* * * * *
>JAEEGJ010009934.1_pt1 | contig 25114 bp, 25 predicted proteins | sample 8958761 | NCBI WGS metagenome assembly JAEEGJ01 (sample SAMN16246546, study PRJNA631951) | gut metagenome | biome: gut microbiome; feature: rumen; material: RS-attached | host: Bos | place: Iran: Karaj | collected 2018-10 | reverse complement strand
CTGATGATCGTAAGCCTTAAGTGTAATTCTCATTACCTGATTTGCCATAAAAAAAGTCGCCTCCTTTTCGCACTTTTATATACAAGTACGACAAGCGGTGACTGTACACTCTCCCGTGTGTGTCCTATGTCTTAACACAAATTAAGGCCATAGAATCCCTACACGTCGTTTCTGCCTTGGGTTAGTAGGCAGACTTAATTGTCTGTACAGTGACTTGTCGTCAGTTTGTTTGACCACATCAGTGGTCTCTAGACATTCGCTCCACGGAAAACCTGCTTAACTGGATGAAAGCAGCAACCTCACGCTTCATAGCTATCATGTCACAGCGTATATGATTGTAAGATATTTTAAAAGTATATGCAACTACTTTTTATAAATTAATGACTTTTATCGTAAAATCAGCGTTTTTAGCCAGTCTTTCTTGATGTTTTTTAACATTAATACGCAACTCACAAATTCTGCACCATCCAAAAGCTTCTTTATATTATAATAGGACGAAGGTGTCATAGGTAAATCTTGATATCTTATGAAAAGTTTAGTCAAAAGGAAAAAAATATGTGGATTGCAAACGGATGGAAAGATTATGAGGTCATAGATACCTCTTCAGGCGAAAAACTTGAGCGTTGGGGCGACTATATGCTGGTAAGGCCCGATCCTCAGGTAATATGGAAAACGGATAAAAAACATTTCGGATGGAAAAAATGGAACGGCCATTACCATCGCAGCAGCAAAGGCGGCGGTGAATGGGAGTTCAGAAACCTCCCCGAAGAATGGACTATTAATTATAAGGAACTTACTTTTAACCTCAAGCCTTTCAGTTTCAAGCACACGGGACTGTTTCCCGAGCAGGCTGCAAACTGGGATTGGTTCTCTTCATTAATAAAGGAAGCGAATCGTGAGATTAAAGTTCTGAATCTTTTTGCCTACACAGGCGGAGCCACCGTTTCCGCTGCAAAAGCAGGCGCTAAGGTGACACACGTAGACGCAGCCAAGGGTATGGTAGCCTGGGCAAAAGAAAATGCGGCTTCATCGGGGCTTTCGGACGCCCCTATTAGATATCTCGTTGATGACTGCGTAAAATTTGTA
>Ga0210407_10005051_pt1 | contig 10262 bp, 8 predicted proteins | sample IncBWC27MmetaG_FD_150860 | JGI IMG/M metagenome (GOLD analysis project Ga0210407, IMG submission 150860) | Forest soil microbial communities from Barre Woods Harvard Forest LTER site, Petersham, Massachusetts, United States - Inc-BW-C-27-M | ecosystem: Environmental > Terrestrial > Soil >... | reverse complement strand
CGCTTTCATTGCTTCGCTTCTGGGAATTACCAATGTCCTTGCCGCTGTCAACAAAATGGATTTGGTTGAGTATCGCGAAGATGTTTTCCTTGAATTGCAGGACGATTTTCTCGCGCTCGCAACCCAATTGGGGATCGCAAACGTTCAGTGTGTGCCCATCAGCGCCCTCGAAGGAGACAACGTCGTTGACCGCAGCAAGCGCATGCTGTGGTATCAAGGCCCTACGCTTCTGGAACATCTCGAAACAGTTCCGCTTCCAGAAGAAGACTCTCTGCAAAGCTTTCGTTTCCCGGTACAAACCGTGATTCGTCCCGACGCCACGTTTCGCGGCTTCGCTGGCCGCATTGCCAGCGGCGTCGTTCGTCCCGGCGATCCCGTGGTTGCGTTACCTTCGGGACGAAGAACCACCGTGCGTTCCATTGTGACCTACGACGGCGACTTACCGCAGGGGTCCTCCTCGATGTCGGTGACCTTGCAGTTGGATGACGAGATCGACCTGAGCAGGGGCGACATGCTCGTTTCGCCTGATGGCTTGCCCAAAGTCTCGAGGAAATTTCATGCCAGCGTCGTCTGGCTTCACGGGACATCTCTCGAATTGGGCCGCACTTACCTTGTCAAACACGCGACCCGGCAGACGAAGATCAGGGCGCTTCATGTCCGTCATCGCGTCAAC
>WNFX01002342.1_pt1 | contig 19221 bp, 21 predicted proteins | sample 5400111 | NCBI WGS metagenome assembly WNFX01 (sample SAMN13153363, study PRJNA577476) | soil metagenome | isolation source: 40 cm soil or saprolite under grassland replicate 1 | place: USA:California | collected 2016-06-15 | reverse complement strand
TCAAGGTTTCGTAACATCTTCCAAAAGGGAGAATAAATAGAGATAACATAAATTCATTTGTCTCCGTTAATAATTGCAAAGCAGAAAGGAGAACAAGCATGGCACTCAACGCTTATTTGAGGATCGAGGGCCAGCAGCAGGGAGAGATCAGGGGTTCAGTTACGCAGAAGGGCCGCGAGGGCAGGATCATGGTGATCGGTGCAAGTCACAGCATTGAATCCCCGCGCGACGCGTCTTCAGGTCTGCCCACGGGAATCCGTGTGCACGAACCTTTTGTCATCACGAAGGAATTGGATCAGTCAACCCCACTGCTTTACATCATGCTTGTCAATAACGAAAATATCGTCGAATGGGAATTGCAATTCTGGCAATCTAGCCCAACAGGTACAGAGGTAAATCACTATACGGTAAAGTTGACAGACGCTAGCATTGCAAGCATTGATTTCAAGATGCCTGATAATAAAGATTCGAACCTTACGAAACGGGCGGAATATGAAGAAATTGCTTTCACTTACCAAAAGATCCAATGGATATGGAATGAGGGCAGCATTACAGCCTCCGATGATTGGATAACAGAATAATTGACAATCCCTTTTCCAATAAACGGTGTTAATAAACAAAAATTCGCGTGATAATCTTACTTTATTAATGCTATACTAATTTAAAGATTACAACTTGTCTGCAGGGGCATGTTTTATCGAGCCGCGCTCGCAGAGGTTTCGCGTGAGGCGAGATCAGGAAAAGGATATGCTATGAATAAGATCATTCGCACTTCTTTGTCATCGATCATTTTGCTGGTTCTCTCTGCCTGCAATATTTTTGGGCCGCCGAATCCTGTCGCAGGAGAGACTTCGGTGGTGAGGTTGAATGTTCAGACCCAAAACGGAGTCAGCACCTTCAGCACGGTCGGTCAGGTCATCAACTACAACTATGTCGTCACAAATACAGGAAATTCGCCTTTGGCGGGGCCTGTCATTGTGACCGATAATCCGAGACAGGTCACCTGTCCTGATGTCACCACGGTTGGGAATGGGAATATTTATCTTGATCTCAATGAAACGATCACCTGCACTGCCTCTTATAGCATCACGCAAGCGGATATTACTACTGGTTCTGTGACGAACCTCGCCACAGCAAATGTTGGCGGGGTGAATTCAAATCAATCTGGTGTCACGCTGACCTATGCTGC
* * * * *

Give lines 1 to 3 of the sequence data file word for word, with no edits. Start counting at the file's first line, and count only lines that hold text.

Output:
>JAEEGJ010009934.1_pt1 | contig 25114 bp, 25 predicted proteins | sample 8958761 | NCBI WGS metagenome assembly JAEEGJ01 (sample SAMN16246546, study PRJNA631951) | gut metagenome | biome: gut microbiome; feature: rumen; material: RS-attached | host: Bos | place: Iran: Karaj | collected 2018-10 | reverse complement strand
CTGATGATCGTAAGCCTTAAGTGTAATTCTCATTACCTGATTTGCCATAAAAAAAGTCGCCTCCTTTTCGCACTTTTATATACAAGTACGACAAGCGGTGACTGTACACTCTCCCGTGTGTGTCCTATGTCTTAACACAAATTAAGGCCATAGAATCCCTACACGTCGTTTCTGCCTTGGGTTAGTAGGCAGACTTAATTGTCTGTACAGTGACTTGTCGTCAGTTTGTTTGACCACATCAGTGGTCTCTAGACATTCGCTCCACGGAAAACCTGCTTAACTGGATGAAAGCAGCAACCTCACGCTTCATAGCTATCATGTCACAGCGTATATGATTGTAAGATATTTTAAAAGTATATGCAACTACTTTTTATAAATTAATGACTTTTATCGTAAAATCAGCGTTTTTAGCCAGTCTTTCTTGATGTTTTTTAACATTAATACGCAACTCACAAATTCTGCACCATCCAAAAGCTTCTTTATATTATAATAGGACGAAGGTGTCATAGGTAAATCTTGATATCTTATGAAAAGTTTAGTCAAAAGGAAAAAAATATGTGGATTGCAAACGGATGGAAAGATTATGAGGTCATAGATACCTCTTCAGGCGAAAAACTTGAGCGTTGGGGCGACTATATGCTGGTAAGGCCCGATCCTCAGGTAATATGGAAAACGGATAAAAAACATTTCGGATGGAAAAAATGGAACGGCCATTACCATCGCAGCAGCAAAGGCGGCGGTGAATGGGAGTTCAGAAACCTCCCCGAAGAATGGACTATTAATTATAAGGAACTTACTTTTAACCTCAAGCCTTTCAGTTTCAAGCACACGGGACTGTTTCCCGAGCAGGCTGCAAACTGGGATTGGTTCTCTTCATTAATAAAGGAAGCGAATCGTGAGATTAAAGTTCTGAATCTTTTTGCCTACACAGGCGGAGCCACCGTTTCCGCTGCAAAAGCAGGCGCTAAGGTGACACACGTAGACGCAGCCAAGGGTATGGTAGCCTGGGCAAAAGAAAATGCGGCTTCATCGGGGCTTTCGGACGCCCCTATTAGATATCTCGTTGATGACTGCGTAAAATTTGTA
>Ga0210407_10005051_pt1 | contig 10262 bp, 8 predicted proteins | sample IncBWC27MmetaG_FD_150860 | JGI IMG/M metagenome (GOLD analysis project Ga0210407, IMG submission 150860) | Forest soil microbial communities from Barre Woods Harvard Forest LTER site, Petersham, Massachusetts, United States - Inc-BW-C-27-M | ecosystem: Environmental > Terrestrial > Soil >... | reverse complement strand